UK Museums Set To Re-open From 17 May
Prime Minister Boris Johnson has provisionally announced that museums could open their doors to the public from 17 May. This four-step plan is part of a roadmap to ease restrictions initiated during the Covid19 pandemic. The Prime Minister announced the plan would go ahead conditionally if new infections were to remain low.
Under the latest guidelines, commercial galleries could be permitted to open from 12 April under new safety measures. Galleries are considered non-essential retail outlets.
Official guidance for the Government sets out that “indoor entertainment, including museums, cinemas and some theatres would be able to open with social distancing in place but has ruled out a vaccine passport for the time being.
Museums have been closed since 30 December 2020, after re-opening in July. The sector has suffered a catastrophic financial crisis, leading to redundancies, with some smaller institutions expected to close permanently.
Proven: Edvard Munch Scrawled Cryptic Graffiti On The Scream
Edvard Munch scrawled cryptic graffiti on his iconic painting The Scream. New tests carried out by The National Museum of Norway have confirmed that the artist wrote the words.
The obscured sentence, which translates, “Can only have been painted by a madman”, has been disputed by historians for many years. The words inscribed in pencil appear in the top left-hand corner of the painting. Experts have now analysed the handwriting by comparing it to examples found in his journals and it matches.
Munch was known to have suffered from mental health issues for many years. Art critics in the past attributed the graffiti to vandalism by an outraged member of the public dating from when the painting was initially exhibited in 1893.
The artwork has undergone extensive conservation in preparation for its installation in the new Oslo museum, which is due to open in the Norwegian capital next year.
Courtauld Gallery Gifted Outstanding Modern Drawings
An outstanding group of modern drawings by European and American masters assembled by the late collector Howard Karshan has been presented to The Courtauld Gallery in London by his wife, the artist Linda Karshan. It is one of the most significant gifts of art to The Courtauld in a generation.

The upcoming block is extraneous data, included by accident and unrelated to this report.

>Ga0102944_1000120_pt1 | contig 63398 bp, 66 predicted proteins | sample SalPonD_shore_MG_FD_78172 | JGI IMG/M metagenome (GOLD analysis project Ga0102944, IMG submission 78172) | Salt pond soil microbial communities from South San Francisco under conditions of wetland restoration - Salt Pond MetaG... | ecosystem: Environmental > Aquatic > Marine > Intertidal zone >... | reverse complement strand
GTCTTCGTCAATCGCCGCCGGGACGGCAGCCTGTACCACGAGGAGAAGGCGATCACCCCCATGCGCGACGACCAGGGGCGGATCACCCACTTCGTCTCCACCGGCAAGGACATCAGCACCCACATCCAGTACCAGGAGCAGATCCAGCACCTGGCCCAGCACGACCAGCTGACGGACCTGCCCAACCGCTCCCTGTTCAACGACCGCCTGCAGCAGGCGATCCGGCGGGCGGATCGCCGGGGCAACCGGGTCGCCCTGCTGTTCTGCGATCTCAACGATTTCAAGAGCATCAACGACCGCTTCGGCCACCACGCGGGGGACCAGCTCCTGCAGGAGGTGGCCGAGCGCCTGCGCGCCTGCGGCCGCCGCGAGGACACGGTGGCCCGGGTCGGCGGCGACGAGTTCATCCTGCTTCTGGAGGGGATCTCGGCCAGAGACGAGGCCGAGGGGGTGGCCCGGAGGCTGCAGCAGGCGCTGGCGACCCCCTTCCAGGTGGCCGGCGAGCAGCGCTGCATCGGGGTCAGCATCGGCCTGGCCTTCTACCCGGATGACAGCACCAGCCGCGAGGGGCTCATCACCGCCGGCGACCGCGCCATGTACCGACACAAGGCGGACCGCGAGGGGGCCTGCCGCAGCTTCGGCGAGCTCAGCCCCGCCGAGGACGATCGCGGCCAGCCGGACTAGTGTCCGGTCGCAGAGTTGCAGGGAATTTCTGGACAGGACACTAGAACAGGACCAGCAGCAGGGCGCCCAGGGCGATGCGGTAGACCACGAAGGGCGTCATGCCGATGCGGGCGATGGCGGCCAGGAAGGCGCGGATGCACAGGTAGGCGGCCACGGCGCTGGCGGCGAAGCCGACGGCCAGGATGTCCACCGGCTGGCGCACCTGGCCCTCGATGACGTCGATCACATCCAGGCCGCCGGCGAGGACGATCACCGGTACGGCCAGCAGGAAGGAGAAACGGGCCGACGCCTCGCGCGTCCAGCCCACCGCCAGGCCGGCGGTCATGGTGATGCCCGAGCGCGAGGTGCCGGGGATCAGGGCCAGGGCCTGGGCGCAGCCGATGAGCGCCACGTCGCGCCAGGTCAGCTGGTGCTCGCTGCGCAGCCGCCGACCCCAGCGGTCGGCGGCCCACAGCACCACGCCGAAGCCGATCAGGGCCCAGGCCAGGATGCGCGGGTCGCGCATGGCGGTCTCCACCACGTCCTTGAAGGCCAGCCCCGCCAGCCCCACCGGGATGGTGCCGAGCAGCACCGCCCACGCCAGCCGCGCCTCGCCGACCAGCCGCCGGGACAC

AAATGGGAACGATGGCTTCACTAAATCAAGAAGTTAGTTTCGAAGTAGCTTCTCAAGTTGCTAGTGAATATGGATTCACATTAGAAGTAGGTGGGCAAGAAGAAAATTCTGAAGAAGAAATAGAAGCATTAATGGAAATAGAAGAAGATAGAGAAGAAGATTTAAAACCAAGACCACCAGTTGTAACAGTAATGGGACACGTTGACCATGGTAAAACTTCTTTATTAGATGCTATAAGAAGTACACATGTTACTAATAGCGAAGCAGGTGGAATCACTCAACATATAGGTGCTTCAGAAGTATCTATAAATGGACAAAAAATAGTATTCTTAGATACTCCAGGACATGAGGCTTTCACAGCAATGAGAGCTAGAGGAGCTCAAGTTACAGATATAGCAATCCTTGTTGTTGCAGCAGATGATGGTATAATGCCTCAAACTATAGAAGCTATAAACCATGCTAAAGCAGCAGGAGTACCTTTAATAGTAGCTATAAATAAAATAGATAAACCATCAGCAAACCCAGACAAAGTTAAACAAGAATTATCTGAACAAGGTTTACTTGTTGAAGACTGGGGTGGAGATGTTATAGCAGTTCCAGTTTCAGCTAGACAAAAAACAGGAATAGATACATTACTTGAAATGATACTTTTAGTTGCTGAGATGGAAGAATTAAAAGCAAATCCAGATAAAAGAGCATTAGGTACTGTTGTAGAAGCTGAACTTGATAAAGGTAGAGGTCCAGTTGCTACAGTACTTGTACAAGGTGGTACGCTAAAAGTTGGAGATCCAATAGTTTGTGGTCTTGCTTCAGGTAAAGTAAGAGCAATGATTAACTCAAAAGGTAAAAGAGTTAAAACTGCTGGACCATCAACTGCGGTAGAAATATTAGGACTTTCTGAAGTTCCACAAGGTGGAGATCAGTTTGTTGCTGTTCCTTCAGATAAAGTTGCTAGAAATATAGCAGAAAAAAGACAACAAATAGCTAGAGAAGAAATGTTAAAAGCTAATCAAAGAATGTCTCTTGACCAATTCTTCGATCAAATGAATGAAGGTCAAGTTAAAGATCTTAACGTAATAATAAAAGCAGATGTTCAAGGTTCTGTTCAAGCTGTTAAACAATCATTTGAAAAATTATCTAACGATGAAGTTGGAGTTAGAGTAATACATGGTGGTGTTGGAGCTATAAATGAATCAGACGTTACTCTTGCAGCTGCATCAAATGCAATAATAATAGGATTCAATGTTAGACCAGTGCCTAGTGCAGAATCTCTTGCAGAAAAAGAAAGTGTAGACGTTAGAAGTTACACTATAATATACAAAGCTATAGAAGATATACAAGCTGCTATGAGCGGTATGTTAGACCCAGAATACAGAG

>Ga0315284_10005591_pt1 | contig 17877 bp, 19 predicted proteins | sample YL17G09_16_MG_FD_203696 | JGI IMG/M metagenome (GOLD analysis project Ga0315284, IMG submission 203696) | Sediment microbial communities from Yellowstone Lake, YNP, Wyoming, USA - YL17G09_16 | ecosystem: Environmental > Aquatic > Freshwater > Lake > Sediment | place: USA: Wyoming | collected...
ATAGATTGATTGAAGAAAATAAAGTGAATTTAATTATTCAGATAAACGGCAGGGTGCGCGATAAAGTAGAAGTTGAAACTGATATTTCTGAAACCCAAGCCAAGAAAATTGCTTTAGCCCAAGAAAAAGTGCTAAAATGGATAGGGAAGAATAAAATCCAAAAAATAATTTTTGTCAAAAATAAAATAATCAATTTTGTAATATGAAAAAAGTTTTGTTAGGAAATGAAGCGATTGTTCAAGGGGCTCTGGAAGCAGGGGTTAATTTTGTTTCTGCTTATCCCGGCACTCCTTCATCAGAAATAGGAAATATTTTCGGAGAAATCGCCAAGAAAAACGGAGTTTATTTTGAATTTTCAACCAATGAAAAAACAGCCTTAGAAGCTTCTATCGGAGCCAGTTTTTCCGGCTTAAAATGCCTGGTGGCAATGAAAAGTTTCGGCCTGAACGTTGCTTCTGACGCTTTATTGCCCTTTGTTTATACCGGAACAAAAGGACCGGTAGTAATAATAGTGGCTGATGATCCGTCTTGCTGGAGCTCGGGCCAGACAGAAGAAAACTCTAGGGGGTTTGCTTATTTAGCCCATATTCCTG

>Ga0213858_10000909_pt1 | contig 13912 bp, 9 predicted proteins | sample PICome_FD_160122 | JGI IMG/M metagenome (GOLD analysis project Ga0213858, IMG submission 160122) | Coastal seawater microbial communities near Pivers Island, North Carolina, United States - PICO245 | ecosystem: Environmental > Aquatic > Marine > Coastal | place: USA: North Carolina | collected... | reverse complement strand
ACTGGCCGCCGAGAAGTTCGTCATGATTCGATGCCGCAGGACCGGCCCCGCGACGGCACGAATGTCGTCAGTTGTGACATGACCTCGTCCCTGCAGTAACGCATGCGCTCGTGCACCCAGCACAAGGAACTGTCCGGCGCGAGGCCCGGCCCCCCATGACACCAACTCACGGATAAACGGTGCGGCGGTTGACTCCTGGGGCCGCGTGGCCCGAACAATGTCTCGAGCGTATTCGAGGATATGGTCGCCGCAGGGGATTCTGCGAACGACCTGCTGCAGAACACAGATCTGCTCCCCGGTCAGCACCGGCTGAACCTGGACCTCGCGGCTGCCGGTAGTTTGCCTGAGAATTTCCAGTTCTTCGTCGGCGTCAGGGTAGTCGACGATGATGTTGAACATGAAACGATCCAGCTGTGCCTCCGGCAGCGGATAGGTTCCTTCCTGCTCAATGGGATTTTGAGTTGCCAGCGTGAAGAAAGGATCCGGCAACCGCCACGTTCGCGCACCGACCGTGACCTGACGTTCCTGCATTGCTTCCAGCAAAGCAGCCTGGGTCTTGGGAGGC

Living between London and New York, Howard and Linda formed a preeminent collection of modern drawings. Collecting with great discernment and passion, the drawings were an essential part of their lives for more than half a century. A carefully chosen group of 25 works on paper by leading artists of the modern and post-war period, which lay at the heart of their collection, forms this generous gift.
The works being given to The Courtauld demonstrate Howard and Linda’s sensibility for the expressive power and rich variety of drawing as an art form. The works are characterised by innovative mark-making and distinctive use of line. Examples range from radical watercolours by Cézanne and highly expressive finger drawings in ink by Louis Soutter, to abstract compositions made by Henri Michaux whilst experimenting with Mescalin to explore the subconscious, and on to works by Twombly that further broadened the possibilities of draughtsmanship.
The Karshan gift will transform The Courtauld’s collection by extending its major historical holdings fully into the twentieth century. It will join the gallery’s internationally renowned collection of 7,000 drawings, including masterpieces from the Renaissance onwards. Aside from Cézanne, none of the artists included in the gift has previously been represented in the collection.
The Karshan collection will be a major springboard for a wide range of future activities at The Courtauld, including exhibitions, displays, research projects, teaching and schools programmes.
The gift of 25 drawings from the Howard Karshan Collection features works by Georg Baselitz, Joseph Beuys, Paul Cézanne, Otto Dix, Jean Dubuffet, Sam Francis, Alberto Giacometti, Philip Guston, Wassily Kandinsky, Paul Klee, Willem de Kooning, Henri Michaux, Gerhard Richter, Louis Soutter, Wayne Thiebaud, and Cy Twombly.
The works will be exhibited at The Courtauld Gallery when it reopens in late 2021. This follows a major transformation project to restore its grandeur and create state-of-the-art facilities, which is supported by £9.5 million from The National Lottery Heritage Fund and generous donations from foundations, individuals and supporters.